Firescaping/defensible space and arboriculture

evo

Well-Known Member
#1
With the current trend this is on my mind more and more. I live and work in the wildland urban/rural interface, and in my unique community a fire could become out of control very quickly.
Curious to start a conversation, and hear from those with either experience in fire prone locations or looking for the same.
 

ghostice

Active Member
#3
North of the 49th parallel there's:
https://www.firesmartcanada.ca
As a comment, a neighbour just flew back home to YYC last Friday from Houston and his flight was diverted west over the mountains due to weather on the east side - his comment was that on the ay north, it looked like the entire west side of N America was on fire - there were smoke plumes all the way north along the rockies up into BC and Alberta. We've had to breath acrid smoke all the last week in up to +36 deg C heat.
Cut your acreage understory/ brush/ deadwood, clear out the roof/ eves and get the foundation perimeters cleaned out of combustibles as a start. Lots more info in these two programs.
 

southsoundtree

Well-Known Member
#5
I've done firewise-funded work in Nv, around Lake Tahoe/ Reno, back in the day with Nevada Conservation Corps. Cost-sharing with homeowners.

Lean, Clean, and Green buffers around structures.

Lots of "ladder fuel" removal, canopy raise entire area to about 6', so a ground fire can't climb into canopies.

Avoid resiny foliage near structures.

Creating spacing between fuels.

that kinda thing.

Low tech, mostly.


Nearby me https://q13fox.com/2013/05/05/60-acre-wildfire-burning-in-capitol-forest/
Smoke in the air. Orange sun.
 

evo

Well-Known Member
#6
I've done firewise-funded work in Nv, around Lake Tahoe/ Reno, back in the day with Nevada Conservation Corps. Cost-sharing with homeowners.

Lean, Clean, and Green buffers around structures.

Lots of "ladder fuel" removal, canopy raise entire area to about 6', so a ground fire can't climb into canopies.

Avoid resiny foliage near structures.

Creating spacing between fuels.

that kinda thing.

Low tech, mostly.


Nearby me https://q13fox.com/2013/05/05/60-acre-wildfire-burning-in-capitol-forest/
Smoke in the air. Orange sun.
Yeah we are and have been in the path of the maple fire.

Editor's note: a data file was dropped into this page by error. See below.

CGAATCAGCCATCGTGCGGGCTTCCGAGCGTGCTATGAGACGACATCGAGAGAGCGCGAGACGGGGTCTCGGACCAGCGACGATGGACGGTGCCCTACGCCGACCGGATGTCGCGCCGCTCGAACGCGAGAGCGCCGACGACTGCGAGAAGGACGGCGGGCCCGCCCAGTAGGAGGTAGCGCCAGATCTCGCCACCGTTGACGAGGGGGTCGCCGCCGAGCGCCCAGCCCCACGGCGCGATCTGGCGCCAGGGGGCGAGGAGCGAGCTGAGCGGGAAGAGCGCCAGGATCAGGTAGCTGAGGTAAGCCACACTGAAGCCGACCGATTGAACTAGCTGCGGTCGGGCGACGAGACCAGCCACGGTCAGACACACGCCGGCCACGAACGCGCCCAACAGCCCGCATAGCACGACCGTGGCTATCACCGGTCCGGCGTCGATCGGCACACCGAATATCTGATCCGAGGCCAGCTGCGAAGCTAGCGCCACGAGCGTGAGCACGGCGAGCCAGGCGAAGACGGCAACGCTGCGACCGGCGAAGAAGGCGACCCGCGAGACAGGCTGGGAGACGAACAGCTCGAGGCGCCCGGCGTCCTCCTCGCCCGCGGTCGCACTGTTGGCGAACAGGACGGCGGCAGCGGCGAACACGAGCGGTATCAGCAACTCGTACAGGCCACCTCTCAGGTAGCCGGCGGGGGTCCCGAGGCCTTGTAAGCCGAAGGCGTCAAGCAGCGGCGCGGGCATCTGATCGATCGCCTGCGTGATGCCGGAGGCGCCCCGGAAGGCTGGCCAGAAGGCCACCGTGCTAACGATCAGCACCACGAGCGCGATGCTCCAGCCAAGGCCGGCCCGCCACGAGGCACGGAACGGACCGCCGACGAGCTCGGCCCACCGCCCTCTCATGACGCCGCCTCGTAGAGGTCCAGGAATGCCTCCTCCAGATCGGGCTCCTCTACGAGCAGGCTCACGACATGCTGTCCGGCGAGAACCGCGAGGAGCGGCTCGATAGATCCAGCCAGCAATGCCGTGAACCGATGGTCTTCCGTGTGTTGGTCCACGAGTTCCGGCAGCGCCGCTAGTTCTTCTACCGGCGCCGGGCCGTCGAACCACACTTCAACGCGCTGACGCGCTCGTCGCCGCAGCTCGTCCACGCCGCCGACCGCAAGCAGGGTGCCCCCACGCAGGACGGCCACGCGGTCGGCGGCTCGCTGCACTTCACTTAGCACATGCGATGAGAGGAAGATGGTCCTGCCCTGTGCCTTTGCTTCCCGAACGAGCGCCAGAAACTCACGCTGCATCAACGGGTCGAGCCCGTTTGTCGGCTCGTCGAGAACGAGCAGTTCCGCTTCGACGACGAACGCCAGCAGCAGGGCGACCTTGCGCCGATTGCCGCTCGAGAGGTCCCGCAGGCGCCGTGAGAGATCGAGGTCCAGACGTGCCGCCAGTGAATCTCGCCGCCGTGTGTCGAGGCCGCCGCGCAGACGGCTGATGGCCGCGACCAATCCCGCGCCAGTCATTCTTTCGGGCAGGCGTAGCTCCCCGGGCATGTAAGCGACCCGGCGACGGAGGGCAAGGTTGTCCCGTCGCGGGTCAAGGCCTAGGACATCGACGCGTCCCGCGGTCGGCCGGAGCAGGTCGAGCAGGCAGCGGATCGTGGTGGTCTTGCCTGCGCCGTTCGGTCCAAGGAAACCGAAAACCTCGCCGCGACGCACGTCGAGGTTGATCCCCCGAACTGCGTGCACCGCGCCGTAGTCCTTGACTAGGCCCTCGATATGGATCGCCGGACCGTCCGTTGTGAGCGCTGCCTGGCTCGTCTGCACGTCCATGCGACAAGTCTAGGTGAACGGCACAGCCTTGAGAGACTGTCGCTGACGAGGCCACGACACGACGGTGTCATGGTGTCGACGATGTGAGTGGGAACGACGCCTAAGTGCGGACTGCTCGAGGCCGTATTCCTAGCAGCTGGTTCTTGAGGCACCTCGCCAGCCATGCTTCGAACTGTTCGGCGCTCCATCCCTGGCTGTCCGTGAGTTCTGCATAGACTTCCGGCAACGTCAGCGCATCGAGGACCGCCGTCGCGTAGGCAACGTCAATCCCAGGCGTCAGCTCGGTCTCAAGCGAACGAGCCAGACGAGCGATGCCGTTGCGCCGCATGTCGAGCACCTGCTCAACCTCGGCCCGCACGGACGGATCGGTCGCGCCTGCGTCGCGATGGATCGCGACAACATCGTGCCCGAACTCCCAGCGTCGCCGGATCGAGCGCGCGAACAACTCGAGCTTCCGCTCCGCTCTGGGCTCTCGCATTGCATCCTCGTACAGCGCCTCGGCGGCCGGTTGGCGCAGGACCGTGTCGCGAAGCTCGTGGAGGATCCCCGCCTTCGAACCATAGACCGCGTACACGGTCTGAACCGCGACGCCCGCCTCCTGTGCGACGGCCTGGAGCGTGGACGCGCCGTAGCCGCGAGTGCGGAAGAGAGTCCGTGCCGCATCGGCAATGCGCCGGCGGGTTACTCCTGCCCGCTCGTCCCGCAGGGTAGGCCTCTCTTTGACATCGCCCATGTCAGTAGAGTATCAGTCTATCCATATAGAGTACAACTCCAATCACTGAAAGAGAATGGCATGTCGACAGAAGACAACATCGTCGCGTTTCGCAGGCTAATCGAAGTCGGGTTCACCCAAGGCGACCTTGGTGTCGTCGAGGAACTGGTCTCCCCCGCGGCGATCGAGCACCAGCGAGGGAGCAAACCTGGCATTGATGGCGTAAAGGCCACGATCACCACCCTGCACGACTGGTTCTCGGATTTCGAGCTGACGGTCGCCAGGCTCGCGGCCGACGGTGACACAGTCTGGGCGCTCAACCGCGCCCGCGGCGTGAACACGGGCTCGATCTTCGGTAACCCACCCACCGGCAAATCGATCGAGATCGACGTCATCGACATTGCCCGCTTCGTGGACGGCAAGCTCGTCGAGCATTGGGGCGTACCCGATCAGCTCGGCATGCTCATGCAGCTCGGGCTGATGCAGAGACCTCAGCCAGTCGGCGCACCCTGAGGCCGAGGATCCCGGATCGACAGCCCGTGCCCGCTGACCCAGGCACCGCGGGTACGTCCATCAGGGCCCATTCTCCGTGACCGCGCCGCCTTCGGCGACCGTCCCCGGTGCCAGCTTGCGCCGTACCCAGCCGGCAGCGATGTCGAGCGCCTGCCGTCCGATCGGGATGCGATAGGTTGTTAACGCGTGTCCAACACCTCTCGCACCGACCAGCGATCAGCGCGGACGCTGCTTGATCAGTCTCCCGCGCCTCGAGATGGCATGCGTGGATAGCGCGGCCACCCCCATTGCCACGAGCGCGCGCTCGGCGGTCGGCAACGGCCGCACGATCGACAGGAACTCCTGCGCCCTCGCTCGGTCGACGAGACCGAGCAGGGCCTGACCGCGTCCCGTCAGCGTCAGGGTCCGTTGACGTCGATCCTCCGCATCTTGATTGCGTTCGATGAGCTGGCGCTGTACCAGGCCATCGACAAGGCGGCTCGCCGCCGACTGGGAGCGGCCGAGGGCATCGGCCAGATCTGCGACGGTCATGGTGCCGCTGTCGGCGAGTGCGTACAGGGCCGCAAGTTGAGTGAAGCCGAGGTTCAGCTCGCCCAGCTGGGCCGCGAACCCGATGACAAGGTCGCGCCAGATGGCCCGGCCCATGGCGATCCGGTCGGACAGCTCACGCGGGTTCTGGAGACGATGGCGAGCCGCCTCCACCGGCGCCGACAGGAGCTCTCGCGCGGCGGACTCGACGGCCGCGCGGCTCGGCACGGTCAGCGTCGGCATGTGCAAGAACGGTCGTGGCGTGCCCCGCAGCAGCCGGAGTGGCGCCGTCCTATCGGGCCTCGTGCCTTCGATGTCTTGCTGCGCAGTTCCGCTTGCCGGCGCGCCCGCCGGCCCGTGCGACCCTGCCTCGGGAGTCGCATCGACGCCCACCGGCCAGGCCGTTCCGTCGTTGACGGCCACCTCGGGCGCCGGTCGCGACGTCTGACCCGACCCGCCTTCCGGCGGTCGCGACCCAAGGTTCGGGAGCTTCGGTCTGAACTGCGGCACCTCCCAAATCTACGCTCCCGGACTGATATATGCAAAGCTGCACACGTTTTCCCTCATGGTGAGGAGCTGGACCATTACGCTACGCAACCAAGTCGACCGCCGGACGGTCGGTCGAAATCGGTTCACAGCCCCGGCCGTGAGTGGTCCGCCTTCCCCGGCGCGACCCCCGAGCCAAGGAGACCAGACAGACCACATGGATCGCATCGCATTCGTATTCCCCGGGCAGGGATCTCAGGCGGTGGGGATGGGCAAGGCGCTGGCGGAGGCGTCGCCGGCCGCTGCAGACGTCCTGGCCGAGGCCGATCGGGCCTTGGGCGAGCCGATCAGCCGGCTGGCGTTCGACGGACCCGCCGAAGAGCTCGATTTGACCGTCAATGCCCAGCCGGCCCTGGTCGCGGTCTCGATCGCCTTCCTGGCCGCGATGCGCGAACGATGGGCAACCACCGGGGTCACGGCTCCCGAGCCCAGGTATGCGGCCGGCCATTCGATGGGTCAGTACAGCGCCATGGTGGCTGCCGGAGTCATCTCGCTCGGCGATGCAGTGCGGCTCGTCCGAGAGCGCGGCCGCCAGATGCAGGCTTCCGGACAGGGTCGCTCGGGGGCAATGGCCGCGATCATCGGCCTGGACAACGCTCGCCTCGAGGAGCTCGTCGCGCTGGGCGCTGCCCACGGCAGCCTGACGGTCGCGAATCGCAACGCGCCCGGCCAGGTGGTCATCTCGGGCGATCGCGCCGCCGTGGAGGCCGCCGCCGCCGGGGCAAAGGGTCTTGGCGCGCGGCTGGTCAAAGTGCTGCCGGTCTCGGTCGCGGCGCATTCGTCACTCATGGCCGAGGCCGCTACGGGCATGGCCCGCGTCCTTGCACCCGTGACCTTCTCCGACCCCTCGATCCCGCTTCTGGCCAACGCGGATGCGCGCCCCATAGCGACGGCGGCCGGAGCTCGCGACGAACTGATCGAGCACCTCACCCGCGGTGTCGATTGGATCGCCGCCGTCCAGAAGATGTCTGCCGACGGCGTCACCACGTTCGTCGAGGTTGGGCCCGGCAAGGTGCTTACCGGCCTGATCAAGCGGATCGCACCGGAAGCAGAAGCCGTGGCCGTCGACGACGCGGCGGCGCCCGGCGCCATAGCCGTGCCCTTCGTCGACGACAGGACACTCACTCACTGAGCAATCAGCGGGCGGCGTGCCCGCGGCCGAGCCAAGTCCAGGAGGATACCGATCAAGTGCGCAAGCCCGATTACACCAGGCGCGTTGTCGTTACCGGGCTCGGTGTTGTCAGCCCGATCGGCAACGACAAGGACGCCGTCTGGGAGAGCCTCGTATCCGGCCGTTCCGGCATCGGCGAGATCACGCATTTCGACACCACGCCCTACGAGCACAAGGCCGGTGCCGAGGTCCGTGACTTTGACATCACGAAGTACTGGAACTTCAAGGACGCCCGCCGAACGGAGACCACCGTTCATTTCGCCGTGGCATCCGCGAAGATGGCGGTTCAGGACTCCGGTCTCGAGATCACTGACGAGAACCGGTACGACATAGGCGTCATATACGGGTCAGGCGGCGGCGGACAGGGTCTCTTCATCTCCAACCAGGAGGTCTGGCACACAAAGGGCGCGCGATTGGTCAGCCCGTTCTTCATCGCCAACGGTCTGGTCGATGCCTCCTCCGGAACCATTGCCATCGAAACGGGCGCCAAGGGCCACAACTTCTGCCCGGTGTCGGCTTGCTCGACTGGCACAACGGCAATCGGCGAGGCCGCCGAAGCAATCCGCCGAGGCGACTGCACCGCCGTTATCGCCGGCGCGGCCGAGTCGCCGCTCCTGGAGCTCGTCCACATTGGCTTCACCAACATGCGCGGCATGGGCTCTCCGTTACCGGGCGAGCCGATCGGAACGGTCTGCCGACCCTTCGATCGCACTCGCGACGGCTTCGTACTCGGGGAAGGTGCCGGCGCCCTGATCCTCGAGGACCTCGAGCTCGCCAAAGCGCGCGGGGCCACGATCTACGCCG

We are a tender box, and while we are populated enough there would be a significant response it would still take time. The perfect storm condition aren’t here yet but they are brewing. Our local FD wouldn’t be able to handle more than a half acre brush fire. Looking at the 2000 map of fire prone areas we didn’t make the list. However we are surrounded and certainly in the rain shadow/convergence zone micro climates.
 

evo

Well-Known Member
#7
I've done firewise-funded work in Nv, around Lake Tahoe/ Reno, back in the day with Nevada Conservation Corps. Cost-sharing with homeowners.

Lean, Clean, and Green buffers around structures.

Lots of "ladder fuel" removal, canopy raise entire area to about 6', so a ground fire can't climb into canopies.

Avoid resiny foliage near structures.

Creating spacing between fuels.

that kinda thing.

Low tech, mostly.


Nearby me https://q13fox.com/2013/05/05/60-acre-wildfire-burning-in-capitol-forest/
Smoke in the air. Orange sun.
Is this still burning? It’s nit showing up on he gov fire site?! I’m needing to collect BLM samples and that forest was on my list.. crap.

On a side note do you have a BLM? I need a few leaves, seed, 3” x 1” wood cookie, and a increment core
 

RyanCafferky

Well-Known Member
#8
I'm currently in California working on cleaning up in areas that the Mendocino Complex Fire burned. When these fires move into an area, almost everything burns. This is the third fire I've worked, but this is the first time that I'm seriously considering cutting every conifer near my home. Every day I'm working near or at the sites where people lost absolutely everything. It really makes you reconsider how close you allow vegetation to your home and outbuildings.
 

evo

Well-Known Member
#9
I'm currently in California working on cleaning up in areas that the Mendocino Complex Fire burned. When these fires move into an area, almost everything burns. This is the third fire I've worked, but this is the first time that I'm seriously considering cutting every conifer near my home. Every day I'm working near or at the sites where people lost absolutely everything. It really makes you reconsider how close you allow vegetation to your home and outbuildings.
And this is just the beginning. Like a rising tide it’s coming in waves but steadily rising. The time for foolishness is long past.
 

southsoundtree

Well-Known Member
#10
I've got a BLM at my house. Its going to be coming down this fall, probably. Fire damage from 15 years ago.

No increment corer on hand. Might be able to borrow one.
 
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#11
Up here in the Northeast, or fires burn much more slowly, but something to note is that our for departments will NOT defend a home if there is only one way in and out (think back country structures) it's too easy for them to be cutoff from escape. Also they recommend defensible space of 50-100 feet from structures
 
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